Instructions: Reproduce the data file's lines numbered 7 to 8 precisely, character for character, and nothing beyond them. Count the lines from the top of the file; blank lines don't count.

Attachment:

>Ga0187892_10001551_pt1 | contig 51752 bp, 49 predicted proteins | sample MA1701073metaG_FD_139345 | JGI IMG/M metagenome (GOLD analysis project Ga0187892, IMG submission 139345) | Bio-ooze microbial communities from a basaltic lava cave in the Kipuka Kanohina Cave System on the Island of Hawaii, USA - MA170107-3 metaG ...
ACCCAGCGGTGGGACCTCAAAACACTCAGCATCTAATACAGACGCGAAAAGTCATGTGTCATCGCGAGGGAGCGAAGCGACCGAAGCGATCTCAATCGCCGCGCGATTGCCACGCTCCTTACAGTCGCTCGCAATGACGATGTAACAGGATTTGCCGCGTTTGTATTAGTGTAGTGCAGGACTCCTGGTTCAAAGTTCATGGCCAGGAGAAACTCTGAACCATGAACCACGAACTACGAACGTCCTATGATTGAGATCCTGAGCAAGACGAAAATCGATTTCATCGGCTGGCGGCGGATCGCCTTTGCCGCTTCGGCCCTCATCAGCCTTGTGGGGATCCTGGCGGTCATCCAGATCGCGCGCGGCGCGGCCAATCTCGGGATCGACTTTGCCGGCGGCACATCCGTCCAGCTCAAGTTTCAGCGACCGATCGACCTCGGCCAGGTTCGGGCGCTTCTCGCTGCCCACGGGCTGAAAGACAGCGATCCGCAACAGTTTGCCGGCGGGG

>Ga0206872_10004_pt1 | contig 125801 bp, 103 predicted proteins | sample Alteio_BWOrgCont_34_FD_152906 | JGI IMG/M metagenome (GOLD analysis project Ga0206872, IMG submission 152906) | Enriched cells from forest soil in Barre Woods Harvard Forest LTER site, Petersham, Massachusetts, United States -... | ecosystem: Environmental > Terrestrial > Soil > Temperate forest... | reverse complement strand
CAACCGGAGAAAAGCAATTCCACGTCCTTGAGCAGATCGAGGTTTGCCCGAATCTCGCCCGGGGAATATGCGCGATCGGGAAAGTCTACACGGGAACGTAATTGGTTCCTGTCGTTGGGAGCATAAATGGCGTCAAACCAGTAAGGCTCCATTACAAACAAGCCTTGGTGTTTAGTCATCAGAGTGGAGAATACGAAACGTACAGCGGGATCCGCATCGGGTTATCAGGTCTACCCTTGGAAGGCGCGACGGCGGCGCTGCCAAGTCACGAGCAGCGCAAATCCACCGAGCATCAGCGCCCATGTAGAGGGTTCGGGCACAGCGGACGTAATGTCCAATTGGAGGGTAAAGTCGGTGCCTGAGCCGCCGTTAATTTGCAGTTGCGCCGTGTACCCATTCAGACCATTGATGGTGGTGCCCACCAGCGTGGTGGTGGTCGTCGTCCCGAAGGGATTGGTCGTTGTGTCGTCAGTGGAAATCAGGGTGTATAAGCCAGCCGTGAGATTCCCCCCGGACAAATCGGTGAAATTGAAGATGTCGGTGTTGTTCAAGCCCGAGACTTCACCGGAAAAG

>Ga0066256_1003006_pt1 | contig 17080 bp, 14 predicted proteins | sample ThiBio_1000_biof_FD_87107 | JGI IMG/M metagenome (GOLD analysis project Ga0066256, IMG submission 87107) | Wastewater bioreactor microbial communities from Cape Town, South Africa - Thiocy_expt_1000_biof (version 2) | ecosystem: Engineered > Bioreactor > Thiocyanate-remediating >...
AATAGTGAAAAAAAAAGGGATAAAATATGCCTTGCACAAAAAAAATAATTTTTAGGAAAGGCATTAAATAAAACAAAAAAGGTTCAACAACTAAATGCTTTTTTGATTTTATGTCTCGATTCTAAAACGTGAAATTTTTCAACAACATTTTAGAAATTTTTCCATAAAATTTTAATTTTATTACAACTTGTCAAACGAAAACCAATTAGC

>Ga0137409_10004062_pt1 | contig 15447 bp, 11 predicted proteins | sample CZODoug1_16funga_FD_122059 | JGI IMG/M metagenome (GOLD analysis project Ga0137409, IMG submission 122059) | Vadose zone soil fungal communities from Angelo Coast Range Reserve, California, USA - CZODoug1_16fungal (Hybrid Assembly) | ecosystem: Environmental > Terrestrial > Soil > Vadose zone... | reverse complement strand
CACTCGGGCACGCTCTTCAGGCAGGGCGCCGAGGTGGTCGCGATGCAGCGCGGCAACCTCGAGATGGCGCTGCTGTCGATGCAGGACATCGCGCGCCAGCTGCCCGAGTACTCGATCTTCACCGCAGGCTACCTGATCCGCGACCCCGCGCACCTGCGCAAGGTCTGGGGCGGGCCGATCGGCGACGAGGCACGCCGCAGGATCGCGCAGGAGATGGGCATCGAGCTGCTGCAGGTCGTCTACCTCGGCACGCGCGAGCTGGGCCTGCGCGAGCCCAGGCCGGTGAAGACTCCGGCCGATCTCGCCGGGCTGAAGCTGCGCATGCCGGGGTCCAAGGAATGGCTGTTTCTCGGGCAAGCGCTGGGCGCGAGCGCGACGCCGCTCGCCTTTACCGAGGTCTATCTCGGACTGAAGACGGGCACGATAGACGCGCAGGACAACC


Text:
>Ga0137409_10004062_pt1 | contig 15447 bp, 11 predicted proteins | sample CZODoug1_16funga_FD_122059 | JGI IMG/M metagenome (GOLD analysis project Ga0137409, IMG submission 122059) | Vadose zone soil fungal communities from Angelo Coast Range Reserve, California, USA - CZODoug1_16fungal (Hybrid Assembly) | ecosystem: Environmental > Terrestrial > Soil > Vadose zone... | reverse complement strand
CACTCGGGCACGCTCTTCAGGCAGGGCGCCGAGGTGGTCGCGATGCAGCGCGGCAACCTCGAGATGGCGCTGCTGTCGATGCAGGACATCGCGCGCCAGCTGCCCGAGTACTCGATCTTCACCGCAGGCTACCTGATCCGCGACCCCGCGCACCTGCGCAAGGTCTGGGGCGGGCCGATCGGCGACGAGGCACGCCGCAGGATCGCGCAGGAGATGGGCATCGAGCTGCTGCAGGTCGTCTACCTCGGCACGCGCGAGCTGGGCCTGCGCGAGCCCAGGCCGGTGAAGACTCCGGCCGATCTCGCCGGGCTGAAGCTGCGCATGCCGGGGTCCAAGGAATGGCTGTTTCTCGGGCAAGCGCTGGGCGCGAGCGCGACGCCGCTCGCCTTTACCGAGGTCTATCTCGGACTGAAGACGGGCACGATAGACGCGCAGGACAACC